Budget Fallacies: Why the Ryan Plan Won’t Work

Among the economic fallacies embraced in Congressman Paul Ryan’s budget proposal, two are particularly egregious: that getting rid of Medicare will reduce health care costs and that enacting yet further tax cuts for the rich will spur growth and investment.

Critics on the left are up in arms because Ryan’s proposal to force Medicare recipients to buy private insurance will raise the amount those now under 55 will pay when they are old enough to get Medicare by an average of $6,000 a person. In other words, critics say, we are trying to cut health care costs—and supposedly reform it through more privatization—on the backs of future elderly Medicare recipients.

But the Ryan plan won’t reduce health care costs. As Peter Orszag, the former White House budget director, told me recently, the bipartisan Congressional Budget Office calculates that overall health care spending will go up as Medicare recipients are forced to buy private insurance, since private insurance has far higher administrative expenses than Medicare. Health care expenditures, as Orszag nicely puts it, are not being reduced on the backs of seniors, they are being raised on the backs of seniors.

And herein lies a further misunderstanding. It is true that the main cause of long-term budget deficits today is the expected rapid rise in expenditures for health insurance programs like Medicare and Medicaid (not Social Security, though they are all too often lumped together in the press). But the main reason those programs will become so costly is the rapid expected increase in health care costs in general, not the purported over-generosity of Medicare and Medicaid.

All effort should go into reforming health care. Americans pay far more per person in health care for outcomes that are typically not as good as in many nations that spend far less. In my view, effective health care reform will require much more serious government involvement—certainly not less—in improving efficiency and reducing costs.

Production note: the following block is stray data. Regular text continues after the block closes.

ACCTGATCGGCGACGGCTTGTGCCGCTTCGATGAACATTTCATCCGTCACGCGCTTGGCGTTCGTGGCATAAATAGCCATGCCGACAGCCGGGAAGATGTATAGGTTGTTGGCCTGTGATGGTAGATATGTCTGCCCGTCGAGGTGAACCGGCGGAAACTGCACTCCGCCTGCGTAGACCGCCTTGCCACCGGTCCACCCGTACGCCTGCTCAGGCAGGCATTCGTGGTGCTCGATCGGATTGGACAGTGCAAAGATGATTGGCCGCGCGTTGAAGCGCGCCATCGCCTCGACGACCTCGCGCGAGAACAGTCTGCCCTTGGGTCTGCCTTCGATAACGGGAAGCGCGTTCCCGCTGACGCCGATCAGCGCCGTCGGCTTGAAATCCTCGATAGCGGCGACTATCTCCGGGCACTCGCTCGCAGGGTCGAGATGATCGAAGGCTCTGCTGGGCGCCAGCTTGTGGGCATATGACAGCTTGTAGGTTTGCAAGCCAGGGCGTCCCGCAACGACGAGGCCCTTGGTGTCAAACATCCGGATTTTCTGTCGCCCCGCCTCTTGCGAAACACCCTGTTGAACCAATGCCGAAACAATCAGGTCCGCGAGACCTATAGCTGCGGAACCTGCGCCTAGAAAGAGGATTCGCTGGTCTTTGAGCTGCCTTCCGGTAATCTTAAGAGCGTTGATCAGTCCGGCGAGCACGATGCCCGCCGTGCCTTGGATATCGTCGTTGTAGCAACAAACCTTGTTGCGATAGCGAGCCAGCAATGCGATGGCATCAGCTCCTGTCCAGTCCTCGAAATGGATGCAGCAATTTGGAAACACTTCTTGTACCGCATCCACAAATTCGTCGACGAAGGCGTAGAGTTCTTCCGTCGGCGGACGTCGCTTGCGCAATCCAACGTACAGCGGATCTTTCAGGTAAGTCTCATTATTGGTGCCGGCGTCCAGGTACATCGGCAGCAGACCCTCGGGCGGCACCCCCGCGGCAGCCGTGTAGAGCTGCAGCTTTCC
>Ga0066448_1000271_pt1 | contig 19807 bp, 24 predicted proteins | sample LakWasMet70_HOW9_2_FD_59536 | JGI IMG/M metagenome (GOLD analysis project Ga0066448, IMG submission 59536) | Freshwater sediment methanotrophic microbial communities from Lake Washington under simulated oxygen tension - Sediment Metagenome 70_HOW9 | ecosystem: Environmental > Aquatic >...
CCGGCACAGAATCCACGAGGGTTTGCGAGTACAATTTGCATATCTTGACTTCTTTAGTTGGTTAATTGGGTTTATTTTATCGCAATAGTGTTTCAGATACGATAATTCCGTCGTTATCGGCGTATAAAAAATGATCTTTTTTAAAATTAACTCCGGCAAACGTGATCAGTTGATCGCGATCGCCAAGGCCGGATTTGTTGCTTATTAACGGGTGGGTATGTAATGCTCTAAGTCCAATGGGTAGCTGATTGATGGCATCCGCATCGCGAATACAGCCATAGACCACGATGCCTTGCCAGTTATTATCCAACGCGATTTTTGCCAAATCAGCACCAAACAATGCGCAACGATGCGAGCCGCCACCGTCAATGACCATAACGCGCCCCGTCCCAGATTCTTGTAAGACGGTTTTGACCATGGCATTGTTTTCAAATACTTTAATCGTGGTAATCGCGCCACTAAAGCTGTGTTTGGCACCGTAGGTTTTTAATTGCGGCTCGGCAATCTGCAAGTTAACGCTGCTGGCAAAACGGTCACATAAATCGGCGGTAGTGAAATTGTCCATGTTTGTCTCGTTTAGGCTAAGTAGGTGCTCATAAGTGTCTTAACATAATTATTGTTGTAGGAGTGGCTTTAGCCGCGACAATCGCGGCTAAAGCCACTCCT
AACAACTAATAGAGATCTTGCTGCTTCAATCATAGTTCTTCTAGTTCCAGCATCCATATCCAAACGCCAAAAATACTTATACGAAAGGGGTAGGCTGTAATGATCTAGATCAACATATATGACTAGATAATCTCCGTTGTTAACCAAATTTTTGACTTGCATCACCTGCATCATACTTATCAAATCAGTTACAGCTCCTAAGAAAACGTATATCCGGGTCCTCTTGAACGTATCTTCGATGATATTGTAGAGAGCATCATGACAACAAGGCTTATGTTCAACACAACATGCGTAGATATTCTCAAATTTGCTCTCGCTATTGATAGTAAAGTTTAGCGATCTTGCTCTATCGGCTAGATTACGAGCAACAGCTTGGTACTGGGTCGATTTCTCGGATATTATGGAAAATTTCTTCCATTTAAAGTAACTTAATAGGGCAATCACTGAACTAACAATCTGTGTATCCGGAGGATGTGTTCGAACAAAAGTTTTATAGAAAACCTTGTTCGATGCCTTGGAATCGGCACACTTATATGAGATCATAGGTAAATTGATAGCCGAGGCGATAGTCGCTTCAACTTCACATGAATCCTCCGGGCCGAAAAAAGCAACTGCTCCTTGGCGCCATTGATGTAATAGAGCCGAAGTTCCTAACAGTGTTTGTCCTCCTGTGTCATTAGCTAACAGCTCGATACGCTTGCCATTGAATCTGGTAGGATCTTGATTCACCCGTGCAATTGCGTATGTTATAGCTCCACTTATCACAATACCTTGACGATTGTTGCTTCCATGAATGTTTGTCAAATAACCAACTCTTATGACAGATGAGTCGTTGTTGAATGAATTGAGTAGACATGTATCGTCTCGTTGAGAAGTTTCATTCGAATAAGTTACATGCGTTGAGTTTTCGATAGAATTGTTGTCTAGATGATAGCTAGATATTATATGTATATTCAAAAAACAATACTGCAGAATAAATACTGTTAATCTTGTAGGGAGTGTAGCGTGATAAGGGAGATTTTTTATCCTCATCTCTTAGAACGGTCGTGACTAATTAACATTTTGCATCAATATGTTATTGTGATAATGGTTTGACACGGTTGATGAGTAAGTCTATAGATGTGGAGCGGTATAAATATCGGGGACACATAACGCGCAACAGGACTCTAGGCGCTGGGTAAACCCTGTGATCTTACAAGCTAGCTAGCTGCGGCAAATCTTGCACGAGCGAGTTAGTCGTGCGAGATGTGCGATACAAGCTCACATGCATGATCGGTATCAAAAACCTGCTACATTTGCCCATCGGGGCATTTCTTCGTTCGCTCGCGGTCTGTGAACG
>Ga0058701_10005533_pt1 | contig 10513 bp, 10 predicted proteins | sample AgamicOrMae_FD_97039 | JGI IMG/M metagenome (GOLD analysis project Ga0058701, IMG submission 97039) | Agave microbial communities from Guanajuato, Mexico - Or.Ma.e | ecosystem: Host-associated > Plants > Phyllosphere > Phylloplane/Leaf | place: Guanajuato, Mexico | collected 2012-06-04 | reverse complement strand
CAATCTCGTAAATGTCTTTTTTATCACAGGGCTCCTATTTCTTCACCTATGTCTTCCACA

As for the tax-cut mantra that it will automatically raise rates of growth, it is hard to believe that this theory has any credibility after the poor performance of the economy since the Bush tax cuts. Yet the Ryan plan would not only retain the Bush cuts for those who earn more than $250,000 a year; it would increase the cut for those who make more. This is in the tradition of Ronald Reagan, who spearheaded the sharp reduction in progressive income taxes as soon as he got into office, but helped reduce the enormous budget deficit that generated by supporting, with the help of Democrats, the regressive increase in payroll taxes for Social Security. That increase was supposed to be used to make Social Security financially secure in the future, but the excess money went to pay current budget expenditures instead. All the while, Reagan never produced more rapid productivity growth as promised—the output per hour of work, which is the source of prosperity. And budget deficits did not fall below roughly 3 percent of Gross Domestic Product, the national income.

It is time for the press, which has barely noticed how slow growth was under George W. Bush, to start pounding on this theme. Since the bottom of the 2001 recession to the top of the expansion in 2007—before the credit crisis and Great Recession!—GDP discounted for inflation grew more slowly than during any expansion in post-World War II history. Job growth was even worse, way behind any expansion in the last 65 years. Below are the data, prepared by the Economic Cycle Research Institute.

(bottom to top)
Annual rate of
Real GDP Growth
Annual rate of
Job Growth
1949–53 7.5 4.4
1954–57 4.0 2.5
1958–60 5.7 3.6
1961–69 4.8 3.3
1970–73 5.2 3.4
1975–80 4.3 3.6
1980–81 4.4 2.0
1982–90 4.2 2.8
1991–2001 3.6 2.0
After Bush tax cuts
2001–07 2.7 0.9

Meantime, family income did abysmally in the same period, remaining below the highs it reached, discounted for inflation, in 1999. Failing to exceed former highs probably never happened before in a long expansion. But most disturbing, even capital investment grew unusually slow in this period where tax cuts were supposed to create incentives for wealthy people to take entrepreneurial risk. As profits rose, capital investment grew more slowly than in all but one economic expansion.

The right effectively ignores the record of the Bush tax cuts, and in my reading is rarely challenged on the issue. Yet recent history makes a powerful case against tax cuts. If the Ryan plan were passed, two thirds of alleged savings would be taken out of the hides of what the Center on Budget and Policy Priorities calls people of “modest means.” Sharp cuts would be made not only to Medicare and Medicaid, but also to infrastructure spending and funds for Pell Grants for college tuition—both areas that are crucial to the nation’s long term economic performance. In sum, poverty will rise and public investment in the economy’s foundation will founder, while people with an annual income of more than $1 million a year will get a tax cut of $125,000 a year. Does any rational person think this is a sound approach to our future?


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